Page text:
Coming to America screenshot (Paramount Pictures)

I get it, I get it, I get it, I get it.

No, I really do get it. I get the hell out of it. I get the shit out of it. I get it so much it hurts. And I don’t get everything. Shit, I don’t even get most things.

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For instance, I don’t get why the orange juice McDonald’s gives you for breakfast tastes 75 percent better than the rest of the orange juice I’ve ever tasted—even though I know it’s nothing but Simply Orange juice, which I know because I’ve literally seen them pour the Simply Orange juice into my cup before.

I also don’t get why, in the chorus of “Dipset Anthem,” Juelz Santana says he’s “watching Shaft” and “clocking math,” because those seem like very time- and attention-consuming activities by themselves.

But I get why, as a response to H&M’s creation of an ad featuring a young black boy in a monkey hoodie, we turned him into Prince Akeem. And I get why, as a response to President Donald Trump referring to African nations, Haiti and El Salvador as “shithole countries,” we tweet-stormed the LinkedIn pages of every Nigerian-American Facebook friend with an MBA and an Audi. And I definitely get that part of the excitement with Black Panther is us watching black nobility kick ass and also having the opportunity to outfit ourselves in Negro Dungeons & Dragons cosplay.

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This deification of kingdom and queendom is a natural response to a culture that devalues and dehumanizes us at every turn. And also, for those who’ve internalized this dehumanization—which, to be fair, is probably all of us to some degree—it’s a way of reminding ourselves that our histories and our peoples didn’t begin at slavery and haven’t always been as vulnerable.

But I just wish that those who choose to do this would just, well, stop doing it. Because kingdoms and queendoms are nothing to aspire to. Because as history has taught us, if you happened to exist in a place where there were kings and queens—and the kings and queens had actual power—and you weren’t part of that ruling class, your life probably sucked. Because that’s just what usually happens in places ruled by autocrats.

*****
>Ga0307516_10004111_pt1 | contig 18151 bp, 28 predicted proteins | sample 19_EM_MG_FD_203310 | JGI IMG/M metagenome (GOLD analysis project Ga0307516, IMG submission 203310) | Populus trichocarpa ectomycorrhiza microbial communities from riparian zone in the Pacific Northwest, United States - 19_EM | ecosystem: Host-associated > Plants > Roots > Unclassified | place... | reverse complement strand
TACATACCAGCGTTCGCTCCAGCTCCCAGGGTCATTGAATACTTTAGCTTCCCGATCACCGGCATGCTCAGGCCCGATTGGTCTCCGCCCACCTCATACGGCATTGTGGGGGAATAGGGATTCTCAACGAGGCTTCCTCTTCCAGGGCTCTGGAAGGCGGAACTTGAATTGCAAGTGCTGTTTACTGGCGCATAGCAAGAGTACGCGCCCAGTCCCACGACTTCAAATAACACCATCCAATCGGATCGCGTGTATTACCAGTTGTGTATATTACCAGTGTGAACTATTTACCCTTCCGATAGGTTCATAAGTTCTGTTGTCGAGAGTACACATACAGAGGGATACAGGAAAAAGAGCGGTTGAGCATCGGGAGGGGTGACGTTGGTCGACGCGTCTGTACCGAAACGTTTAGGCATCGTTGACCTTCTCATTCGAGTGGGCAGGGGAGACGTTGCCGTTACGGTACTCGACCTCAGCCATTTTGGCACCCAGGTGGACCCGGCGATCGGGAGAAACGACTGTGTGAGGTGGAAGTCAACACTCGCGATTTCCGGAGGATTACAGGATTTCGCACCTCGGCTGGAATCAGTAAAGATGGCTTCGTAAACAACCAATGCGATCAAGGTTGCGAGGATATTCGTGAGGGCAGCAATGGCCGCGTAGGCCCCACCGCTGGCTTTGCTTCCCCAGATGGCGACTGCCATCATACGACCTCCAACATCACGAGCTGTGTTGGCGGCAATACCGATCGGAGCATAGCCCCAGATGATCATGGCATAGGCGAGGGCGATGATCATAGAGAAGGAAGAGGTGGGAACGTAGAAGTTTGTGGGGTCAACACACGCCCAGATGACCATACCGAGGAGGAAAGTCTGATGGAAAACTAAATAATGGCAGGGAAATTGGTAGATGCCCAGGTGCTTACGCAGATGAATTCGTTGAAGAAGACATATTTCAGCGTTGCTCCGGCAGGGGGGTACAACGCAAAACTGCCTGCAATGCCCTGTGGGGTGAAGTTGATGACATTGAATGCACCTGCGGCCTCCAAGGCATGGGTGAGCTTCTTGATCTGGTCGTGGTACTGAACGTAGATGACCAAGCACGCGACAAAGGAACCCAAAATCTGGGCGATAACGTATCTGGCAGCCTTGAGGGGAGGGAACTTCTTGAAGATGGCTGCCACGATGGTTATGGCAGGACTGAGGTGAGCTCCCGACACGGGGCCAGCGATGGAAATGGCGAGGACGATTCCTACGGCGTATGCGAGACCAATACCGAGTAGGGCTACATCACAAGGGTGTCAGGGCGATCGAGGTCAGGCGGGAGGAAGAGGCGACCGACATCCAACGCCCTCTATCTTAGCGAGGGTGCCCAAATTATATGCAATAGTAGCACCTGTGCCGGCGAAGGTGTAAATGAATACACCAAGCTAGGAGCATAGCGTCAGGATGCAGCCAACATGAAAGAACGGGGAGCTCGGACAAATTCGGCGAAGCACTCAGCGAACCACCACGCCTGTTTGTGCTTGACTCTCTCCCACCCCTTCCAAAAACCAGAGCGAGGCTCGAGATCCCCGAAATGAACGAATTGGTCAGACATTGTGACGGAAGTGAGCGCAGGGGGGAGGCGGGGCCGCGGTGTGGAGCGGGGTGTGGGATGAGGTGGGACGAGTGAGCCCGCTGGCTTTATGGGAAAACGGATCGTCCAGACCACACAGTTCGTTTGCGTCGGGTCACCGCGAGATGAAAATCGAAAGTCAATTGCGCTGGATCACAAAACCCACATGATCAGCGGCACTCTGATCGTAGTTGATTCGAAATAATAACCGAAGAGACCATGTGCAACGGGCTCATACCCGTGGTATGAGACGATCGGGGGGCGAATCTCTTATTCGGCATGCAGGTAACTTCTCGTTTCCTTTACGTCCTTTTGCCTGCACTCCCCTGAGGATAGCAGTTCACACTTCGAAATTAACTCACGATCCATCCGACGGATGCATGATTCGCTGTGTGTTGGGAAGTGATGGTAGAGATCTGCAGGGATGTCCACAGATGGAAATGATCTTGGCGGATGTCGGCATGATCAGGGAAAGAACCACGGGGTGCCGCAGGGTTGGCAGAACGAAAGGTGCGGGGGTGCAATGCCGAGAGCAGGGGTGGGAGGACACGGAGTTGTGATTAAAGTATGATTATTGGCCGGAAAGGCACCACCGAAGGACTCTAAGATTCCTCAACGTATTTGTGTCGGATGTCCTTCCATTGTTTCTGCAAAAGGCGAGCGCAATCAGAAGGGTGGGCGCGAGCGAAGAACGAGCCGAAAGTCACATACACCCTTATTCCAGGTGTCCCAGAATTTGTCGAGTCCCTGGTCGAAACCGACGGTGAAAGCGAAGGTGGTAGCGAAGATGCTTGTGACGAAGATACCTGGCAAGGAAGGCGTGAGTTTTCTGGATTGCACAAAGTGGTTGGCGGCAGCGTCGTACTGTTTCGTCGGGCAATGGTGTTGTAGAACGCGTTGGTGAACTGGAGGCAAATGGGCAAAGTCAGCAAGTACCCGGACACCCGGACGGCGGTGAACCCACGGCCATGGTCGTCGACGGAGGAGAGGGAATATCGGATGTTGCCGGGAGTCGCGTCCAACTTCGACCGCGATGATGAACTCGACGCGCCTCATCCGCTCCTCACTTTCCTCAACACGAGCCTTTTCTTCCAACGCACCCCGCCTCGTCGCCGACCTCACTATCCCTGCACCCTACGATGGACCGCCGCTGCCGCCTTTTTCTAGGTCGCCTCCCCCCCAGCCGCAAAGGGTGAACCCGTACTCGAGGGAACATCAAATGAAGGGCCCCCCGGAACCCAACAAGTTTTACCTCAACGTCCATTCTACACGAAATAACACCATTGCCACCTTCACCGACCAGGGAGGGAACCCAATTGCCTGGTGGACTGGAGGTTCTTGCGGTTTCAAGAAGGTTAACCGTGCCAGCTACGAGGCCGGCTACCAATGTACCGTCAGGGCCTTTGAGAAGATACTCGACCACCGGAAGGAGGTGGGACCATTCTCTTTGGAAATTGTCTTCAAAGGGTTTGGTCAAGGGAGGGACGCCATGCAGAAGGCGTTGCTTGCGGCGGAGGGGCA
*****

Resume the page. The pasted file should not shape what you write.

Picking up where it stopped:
Also—and most importantly—putting all of your metaphysical eggs into the “We were kings” basket willfully ignores the fact that most people are not descendants of kings. That’s just not how kingdoms work! (Unless, of course, you’re from one of those countries where the king had many, um, partners. In which case, your great-great-great-great-great-great-great-great-great-great-great-uncle might have been the black Ramsay Snow. Congratulations.)

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I’m not saying this to devalue anyone’s lineage. I’m actually attempting to do the opposite. If your ancestors were farmers or goat herders or tree cutters or hut builders or chicken-feather pluckers—which, again, they probably were—they deserve just as much reverence (if not more) as any sort of hypothetical nobility.

What the fuck is wrong with just being from some normal-ass and decent people? People who lived and loved and fought and hurt and sang and cried and dreamed and experienced and exhibited the full breadth of humanity? I mean, shit. Have you ever tried to herd a goat? I haven’t, but I’d imagine it’s much harder than sitting on a platinum throne and having eunuchs feed you seedless grapes.

And, well, this fetishization of power and noble lineage and pure bloodlines does nothing but mirror the oppressive and subjugating systems and mind states we should be attempting to destroy, not mimic. It’s basically “MAGA” with dashikis.

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Again, though, I get it. I really do. I just wish that we (well, some of us) weren’t so quick to defend and define our humanity and our worth with castles and crowns. But maybe that’s just me. Blame it on that goat-herding gene in me.